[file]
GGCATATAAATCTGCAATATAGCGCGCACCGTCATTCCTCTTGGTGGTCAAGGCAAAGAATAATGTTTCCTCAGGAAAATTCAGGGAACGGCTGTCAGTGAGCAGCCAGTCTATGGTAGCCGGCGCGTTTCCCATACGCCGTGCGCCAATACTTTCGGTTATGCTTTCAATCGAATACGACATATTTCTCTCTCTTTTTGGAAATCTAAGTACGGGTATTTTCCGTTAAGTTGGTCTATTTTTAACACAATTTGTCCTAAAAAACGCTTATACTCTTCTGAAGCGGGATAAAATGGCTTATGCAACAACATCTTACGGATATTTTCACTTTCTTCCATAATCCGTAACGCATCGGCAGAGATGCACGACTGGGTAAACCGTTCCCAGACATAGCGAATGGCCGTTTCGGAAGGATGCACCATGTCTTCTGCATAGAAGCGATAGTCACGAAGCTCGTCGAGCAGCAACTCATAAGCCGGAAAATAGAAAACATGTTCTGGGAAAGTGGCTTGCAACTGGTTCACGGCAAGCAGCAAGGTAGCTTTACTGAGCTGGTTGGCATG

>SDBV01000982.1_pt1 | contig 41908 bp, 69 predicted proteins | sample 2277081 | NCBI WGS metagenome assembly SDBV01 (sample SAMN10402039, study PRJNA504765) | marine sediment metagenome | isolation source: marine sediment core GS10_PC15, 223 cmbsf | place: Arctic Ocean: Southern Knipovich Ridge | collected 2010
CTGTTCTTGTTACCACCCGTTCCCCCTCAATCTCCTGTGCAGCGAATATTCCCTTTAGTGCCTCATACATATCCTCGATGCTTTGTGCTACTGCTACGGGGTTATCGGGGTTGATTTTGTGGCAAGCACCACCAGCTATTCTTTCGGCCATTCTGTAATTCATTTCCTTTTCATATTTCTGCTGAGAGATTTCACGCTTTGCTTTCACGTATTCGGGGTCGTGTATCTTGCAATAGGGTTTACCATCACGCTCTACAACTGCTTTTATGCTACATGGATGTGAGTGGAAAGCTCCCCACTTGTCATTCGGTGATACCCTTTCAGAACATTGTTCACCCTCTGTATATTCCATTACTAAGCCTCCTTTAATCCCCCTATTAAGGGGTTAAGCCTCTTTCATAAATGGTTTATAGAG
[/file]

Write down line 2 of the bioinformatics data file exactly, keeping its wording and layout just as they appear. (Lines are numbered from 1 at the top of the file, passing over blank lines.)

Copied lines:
>SDBV01000982.1_pt1 | contig 41908 bp, 69 predicted proteins | sample 2277081 | NCBI WGS metagenome assembly SDBV01 (sample SAMN10402039, study PRJNA504765) | marine sediment metagenome | isolation source: marine sediment core GS10_PC15, 223 cmbsf | place: Arctic Ocean: Southern Knipovich Ridge | collected 2010